the Last U.F.O. Report

by James Bronson


Chapter 5 - Probing Question

            The darkness swallowed the evening sky, leaving behind a carpet of the brightest stars I’d ever seen.  The air temperature dropped so fast that my own sweat chilled me to the bone.  My whole body shivered to compensate.

            Then again, maybe it was the ranger with his big gun pointed at my head that made me shake.

            The ranger spoke, “Come inside, gentlemen, before you catch cold.”

            I looked at the professor; his expression told me that there was no way that we could resist.  The ranger could gun us down before we could run six feet.  If we both charged him, the results would be the same except the bullet exit holes would be bigger.  To my surprise, the ranger lowered his gun in a friendly manner.  “Relax.  I’m not here to shoot you.  I’m under orders to protect you.”

            “Of course, young man,” responded the professor.

            “Whose orders?” I asked.

            “Washington,” he answered.

            “Come on, son,” said the professor. “Let’s get out of the cold.”

            “I don’t trust this guy.  He’s no forest ranger,” I observed.

            “You’re lucky I’m not.  I’m leading a team of six men, not counting the armed helicopter five minutes away.”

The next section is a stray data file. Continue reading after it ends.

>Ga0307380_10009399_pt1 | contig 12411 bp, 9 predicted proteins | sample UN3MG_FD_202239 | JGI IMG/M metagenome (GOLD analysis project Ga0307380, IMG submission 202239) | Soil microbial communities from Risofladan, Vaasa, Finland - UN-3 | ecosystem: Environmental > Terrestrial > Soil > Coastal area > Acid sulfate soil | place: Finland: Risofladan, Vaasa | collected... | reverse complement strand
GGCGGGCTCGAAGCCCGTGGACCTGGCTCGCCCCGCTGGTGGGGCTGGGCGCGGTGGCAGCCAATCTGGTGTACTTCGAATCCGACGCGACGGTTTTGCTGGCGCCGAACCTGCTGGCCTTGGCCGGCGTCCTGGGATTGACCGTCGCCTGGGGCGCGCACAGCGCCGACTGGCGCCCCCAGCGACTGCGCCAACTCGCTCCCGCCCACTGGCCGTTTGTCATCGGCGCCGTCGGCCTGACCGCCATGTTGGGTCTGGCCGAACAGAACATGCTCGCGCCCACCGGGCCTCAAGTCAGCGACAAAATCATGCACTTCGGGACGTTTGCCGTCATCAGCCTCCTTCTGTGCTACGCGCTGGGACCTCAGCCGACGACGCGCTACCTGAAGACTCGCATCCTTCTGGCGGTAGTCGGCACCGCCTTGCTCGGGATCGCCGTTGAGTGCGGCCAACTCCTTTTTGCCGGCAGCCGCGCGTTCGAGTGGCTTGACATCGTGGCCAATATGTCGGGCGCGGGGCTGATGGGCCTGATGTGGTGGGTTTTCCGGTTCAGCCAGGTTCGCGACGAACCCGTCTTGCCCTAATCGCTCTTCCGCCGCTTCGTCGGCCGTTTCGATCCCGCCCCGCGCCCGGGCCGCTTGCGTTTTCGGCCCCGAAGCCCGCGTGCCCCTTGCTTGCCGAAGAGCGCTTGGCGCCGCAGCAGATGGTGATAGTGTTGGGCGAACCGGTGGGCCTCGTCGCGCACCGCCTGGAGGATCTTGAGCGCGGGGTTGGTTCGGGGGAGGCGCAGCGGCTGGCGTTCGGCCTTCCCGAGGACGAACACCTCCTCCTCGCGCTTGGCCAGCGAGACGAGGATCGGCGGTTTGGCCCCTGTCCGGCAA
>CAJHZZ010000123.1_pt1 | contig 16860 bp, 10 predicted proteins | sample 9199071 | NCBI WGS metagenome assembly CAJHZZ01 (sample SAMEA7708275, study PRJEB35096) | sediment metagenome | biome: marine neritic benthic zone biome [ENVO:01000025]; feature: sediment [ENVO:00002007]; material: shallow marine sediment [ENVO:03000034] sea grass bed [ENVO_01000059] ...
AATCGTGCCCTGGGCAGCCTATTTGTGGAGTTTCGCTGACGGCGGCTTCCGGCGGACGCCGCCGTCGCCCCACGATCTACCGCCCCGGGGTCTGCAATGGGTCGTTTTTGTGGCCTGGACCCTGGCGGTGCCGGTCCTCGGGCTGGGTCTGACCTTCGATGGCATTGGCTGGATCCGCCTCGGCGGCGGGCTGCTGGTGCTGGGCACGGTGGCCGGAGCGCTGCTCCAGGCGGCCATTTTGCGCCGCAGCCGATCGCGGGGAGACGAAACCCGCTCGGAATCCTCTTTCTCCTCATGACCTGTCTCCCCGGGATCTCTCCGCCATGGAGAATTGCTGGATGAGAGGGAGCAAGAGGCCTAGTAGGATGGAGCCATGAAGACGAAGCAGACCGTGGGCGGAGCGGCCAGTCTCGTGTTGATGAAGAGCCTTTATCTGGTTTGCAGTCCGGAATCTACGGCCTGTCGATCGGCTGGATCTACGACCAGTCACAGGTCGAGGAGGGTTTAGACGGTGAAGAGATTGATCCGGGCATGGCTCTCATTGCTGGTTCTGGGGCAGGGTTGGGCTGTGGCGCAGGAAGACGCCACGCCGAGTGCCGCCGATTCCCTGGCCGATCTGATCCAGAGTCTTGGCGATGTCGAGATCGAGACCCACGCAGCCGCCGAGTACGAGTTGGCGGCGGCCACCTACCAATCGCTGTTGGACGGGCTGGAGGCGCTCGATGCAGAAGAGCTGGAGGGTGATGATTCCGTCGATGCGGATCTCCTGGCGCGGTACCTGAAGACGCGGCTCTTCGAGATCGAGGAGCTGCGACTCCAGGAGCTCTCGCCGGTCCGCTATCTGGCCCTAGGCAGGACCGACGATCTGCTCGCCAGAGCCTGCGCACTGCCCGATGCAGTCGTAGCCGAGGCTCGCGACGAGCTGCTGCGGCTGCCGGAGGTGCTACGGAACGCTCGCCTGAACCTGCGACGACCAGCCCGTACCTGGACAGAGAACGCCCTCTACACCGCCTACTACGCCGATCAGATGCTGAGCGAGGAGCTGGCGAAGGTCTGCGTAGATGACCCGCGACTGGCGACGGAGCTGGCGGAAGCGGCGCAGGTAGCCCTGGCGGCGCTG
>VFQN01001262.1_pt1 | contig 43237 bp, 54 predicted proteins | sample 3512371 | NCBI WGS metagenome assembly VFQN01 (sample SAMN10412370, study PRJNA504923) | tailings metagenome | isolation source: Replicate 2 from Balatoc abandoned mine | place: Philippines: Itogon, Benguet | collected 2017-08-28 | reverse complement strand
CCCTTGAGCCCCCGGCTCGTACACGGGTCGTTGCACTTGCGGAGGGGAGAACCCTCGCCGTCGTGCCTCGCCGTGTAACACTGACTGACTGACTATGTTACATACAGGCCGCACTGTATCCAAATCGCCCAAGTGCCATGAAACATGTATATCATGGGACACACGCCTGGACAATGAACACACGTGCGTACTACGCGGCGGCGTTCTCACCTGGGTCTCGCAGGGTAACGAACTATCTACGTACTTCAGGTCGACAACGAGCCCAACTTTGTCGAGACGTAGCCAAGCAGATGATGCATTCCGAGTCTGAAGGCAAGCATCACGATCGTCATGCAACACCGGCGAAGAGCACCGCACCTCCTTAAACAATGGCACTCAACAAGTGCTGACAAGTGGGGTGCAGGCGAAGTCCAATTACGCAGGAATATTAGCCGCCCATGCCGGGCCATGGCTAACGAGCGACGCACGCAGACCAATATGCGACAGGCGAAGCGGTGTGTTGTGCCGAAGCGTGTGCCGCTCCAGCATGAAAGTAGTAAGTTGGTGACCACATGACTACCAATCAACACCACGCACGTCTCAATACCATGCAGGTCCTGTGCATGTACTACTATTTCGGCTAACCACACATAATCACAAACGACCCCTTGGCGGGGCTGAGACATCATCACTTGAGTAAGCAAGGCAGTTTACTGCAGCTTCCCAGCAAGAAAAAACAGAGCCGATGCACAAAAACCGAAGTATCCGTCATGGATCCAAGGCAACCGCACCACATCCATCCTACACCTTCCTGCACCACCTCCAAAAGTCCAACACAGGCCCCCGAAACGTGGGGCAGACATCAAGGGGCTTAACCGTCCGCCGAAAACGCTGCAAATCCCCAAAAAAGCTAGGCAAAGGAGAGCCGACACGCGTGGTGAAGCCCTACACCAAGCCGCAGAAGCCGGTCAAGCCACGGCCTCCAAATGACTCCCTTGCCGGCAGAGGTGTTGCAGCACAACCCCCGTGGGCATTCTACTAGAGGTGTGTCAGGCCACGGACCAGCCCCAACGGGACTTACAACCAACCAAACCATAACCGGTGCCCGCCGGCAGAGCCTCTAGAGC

My heart skipped a beat; I felt faint.  This guy was for real.  I was in danger, but the conditions were so bizarre that it was still hard to take seriously.

            “I’m just a reporter.  I’m no special agent.”

            “Relax, son,” replied the professor.  “It is what it is.  There’s no backing out.  We’ve come too far, and we know too much.”

            The professor took me by the arm, and we walked into the mine office.  It was dirty.  Its wood floor was warped, and white paint was peeling off the walls exposing red bricks underneath.  The windows were filthy and either cracked or missing.

            There were three wooden desks with captain’s chairs.  Above, four industrial light fixtures lit the room.  There was a counter across from the double-door entrance.

            The professor walked me around the counter and sat me at one of the desks.  The chair squeaked as I leaned back to look around.  I watched the professor help the ranger light the logs in the large brick fireplace.

            “Thank you, doctor.  I meant to have this going before you arrived.”

            I interrupted their reverie.  “Hey, ranger, how did you get here before us?  You couldn’t have passed us on the trail.”

            The ranger smiled a knowing smile.

            The professor spoke for him.  “This whole area is crisscrossed with old mine shafts.  He most likely passed us underground.”

            “Affirmative,” answered the ranger.

            I continued, “If you’re not a forest ranger, what are you?”

            “I’m a private contractor.  I provide men and services for agencies that need a crew that can’t be traced back to them.”